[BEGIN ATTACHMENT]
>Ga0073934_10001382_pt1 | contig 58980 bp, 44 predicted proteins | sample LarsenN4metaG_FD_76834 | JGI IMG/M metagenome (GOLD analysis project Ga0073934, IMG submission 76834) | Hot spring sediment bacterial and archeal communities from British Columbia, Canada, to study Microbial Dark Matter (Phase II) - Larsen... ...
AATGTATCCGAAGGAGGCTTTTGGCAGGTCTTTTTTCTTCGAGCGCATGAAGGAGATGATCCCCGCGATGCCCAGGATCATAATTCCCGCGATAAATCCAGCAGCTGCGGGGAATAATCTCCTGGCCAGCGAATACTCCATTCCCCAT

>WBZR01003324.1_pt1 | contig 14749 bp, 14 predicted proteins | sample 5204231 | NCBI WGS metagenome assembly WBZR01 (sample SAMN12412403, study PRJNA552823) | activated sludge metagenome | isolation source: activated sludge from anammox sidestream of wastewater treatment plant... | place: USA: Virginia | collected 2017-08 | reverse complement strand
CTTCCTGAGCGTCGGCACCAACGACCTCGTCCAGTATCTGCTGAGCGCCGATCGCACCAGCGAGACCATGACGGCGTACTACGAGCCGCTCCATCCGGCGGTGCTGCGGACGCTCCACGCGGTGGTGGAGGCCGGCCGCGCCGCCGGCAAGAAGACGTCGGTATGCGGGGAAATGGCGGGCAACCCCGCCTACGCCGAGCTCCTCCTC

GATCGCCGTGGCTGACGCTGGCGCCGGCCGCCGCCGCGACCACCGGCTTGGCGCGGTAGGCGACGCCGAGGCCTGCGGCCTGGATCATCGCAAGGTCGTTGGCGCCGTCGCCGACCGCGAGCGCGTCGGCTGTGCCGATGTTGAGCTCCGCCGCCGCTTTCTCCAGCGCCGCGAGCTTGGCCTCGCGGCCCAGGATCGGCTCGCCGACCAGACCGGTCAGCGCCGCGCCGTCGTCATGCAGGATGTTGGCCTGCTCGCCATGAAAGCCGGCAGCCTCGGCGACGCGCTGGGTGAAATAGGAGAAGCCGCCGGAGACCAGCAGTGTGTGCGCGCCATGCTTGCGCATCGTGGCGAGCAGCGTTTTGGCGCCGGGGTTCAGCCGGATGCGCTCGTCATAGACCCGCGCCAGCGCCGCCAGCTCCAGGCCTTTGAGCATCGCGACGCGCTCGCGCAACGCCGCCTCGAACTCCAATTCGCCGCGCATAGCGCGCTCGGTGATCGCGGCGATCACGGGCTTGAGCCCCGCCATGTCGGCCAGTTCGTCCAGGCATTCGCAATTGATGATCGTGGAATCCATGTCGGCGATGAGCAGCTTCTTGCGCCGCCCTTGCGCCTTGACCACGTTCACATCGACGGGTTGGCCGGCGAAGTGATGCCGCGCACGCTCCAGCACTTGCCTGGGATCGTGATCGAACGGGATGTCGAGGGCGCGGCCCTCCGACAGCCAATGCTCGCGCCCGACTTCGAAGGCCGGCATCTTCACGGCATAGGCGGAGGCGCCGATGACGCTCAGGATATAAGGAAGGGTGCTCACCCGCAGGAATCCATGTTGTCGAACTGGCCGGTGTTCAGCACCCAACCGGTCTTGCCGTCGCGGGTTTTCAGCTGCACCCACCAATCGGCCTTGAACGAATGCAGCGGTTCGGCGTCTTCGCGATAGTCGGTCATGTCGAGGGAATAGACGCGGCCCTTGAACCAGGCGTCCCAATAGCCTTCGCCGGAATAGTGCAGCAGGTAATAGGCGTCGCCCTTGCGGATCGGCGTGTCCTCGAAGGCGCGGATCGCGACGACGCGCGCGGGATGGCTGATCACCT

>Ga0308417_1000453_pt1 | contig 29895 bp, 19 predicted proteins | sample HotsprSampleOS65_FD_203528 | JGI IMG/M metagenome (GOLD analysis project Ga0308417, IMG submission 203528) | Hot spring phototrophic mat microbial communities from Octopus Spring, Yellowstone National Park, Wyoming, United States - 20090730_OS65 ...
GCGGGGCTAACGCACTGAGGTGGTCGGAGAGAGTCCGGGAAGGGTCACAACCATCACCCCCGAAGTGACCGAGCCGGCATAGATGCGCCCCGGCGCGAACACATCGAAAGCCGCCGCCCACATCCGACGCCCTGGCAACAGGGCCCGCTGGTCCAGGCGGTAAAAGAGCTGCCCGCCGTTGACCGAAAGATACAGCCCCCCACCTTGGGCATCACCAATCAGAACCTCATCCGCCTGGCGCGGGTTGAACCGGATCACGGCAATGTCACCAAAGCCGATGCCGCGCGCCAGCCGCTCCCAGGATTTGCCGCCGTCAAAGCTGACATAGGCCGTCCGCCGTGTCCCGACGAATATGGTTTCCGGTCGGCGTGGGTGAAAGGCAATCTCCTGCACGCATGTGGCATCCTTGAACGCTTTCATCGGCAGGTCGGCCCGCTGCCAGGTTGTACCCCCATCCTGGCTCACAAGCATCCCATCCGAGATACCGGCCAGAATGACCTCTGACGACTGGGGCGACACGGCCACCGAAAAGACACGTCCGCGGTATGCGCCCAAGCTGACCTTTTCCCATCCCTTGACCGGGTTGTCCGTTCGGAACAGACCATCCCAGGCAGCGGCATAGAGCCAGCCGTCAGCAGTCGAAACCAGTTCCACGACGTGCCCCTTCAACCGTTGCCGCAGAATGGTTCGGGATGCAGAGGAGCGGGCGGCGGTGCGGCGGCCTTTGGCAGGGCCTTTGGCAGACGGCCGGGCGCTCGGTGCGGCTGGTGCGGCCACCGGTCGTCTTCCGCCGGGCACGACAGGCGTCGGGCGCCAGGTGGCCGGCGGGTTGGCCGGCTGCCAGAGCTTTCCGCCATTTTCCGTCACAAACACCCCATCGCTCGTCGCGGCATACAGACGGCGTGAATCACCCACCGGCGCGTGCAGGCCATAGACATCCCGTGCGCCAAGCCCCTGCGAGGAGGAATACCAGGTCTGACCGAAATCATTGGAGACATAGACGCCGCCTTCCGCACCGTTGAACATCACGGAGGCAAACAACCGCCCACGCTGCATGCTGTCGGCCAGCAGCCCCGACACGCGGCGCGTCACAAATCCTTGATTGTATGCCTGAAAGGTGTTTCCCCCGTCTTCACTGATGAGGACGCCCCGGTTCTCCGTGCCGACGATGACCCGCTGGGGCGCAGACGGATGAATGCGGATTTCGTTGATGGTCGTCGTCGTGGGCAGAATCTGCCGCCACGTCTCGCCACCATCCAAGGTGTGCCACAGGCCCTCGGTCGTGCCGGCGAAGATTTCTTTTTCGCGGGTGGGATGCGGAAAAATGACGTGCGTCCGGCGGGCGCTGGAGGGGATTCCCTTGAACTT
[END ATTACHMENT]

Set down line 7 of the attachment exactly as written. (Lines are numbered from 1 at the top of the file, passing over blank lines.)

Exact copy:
GCGGGGCTAACGCACTGAGGTGGTCGGAGAGAGTCCGGGAAGGGTCACAACCATCACCCCCGAAGTGACCGAGCCGGCATAGATGCGCCCCGGCGCGAACACATCGAAAGCCGCCGCCCACATCCGACGCCCTGGCAACAGGGCCCGCTGGTCCAGGCGGTAAAAGAGCTGCCCGCCGTTGACCGAAAGATACAGCCCCCCACCTTGGGCATCACCAATCAGAACCTCATCCGCCTGGCGCGGGTTGAACCGGATCACGGCAATGTCACCAAAGCCGATGCCGCGCGCCAGCCGCTCCCAGGATTTGCCGCCGTCAAAGCTGACATAGGCCGTCCGCCGTGTCCCGACGAATATGGTTTCCGGTCGGCGTGGGTGAAAGGCAATCTCCTGCACGCATGTGGCATCCTTGAACGCTTTCATCGGCAGGTCGGCCCGCTGCCAGGTTGTACCCCCATCCTGGCTCACAAGCATCCCATCCGAGATACCGGCCAGAATGACCTCTGACGACTGGGGCGACACGGCCACCGAAAAGACACGTCCGCGGTATGCGCCCAAGCTGACCTTTTCCCATCCCTTGACCGGGTTGTCCGTTCGGAACAGACCATCCCAGGCAGCGGCATAGAGCCAGCCGTCAGCAGTCGAAACCAGTTCCACGACGTGCCCCTTCAACCGTTGCCGCAGAATGGTTCGGGATGCAGAGGAGCGGGCGGCGGTGCGGCGGCCTTTGGCAGGGCCTTTGGCAGACGGCCGGGCGCTCGGTGCGGCTGGTGCGGCCACCGGTCGTCTTCCGCCGGGCACGACAGGCGTCGGGCGCCAGGTGGCCGGCGGGTTGGCCGGCTGCCAGAGCTTTCCGCCATTTTCCGTCACAAACACCCCATCGCTCGTCGCGGCATACAGACGGCGTGAATCACCCACCGGCGCGTGCAGGCCATAGACATCCCGTGCGCCAAGCCCCTGCGAGGAGGAATACCAGGTCTGACCGAAATCATTGGAGACATAGACGCCGCCTTCCGCACCGTTGAACATCACGGAGGCAAACAACCGCCCACGCTGCATGCTGTCGGCCAGCAGCCCCGACACGCGGCGCGTCACAAATCCTTGATTGTATGCCTGAAAGGTGTTTCCCCCGTCTTCACTGATGAGGACGCCCCGGTTCTCCGTGCCGACGATGACCCGCTGGGGCGCAGACGGATGAATGCGGATTTCGTTGATGGTCGTCGTCGTGGGCAGAATCTGCCGCCACGTCTCGCCACCATCCAAGGTGTGCCACAGGCCCTCGGTCGTGCCGGCGAAGATTTCTTTTTCGCGGGTGGGATGCGGAAAAATGACGTGCGTCCGGCGGGCGCTGGAGGGGATTCCCTTGAACTT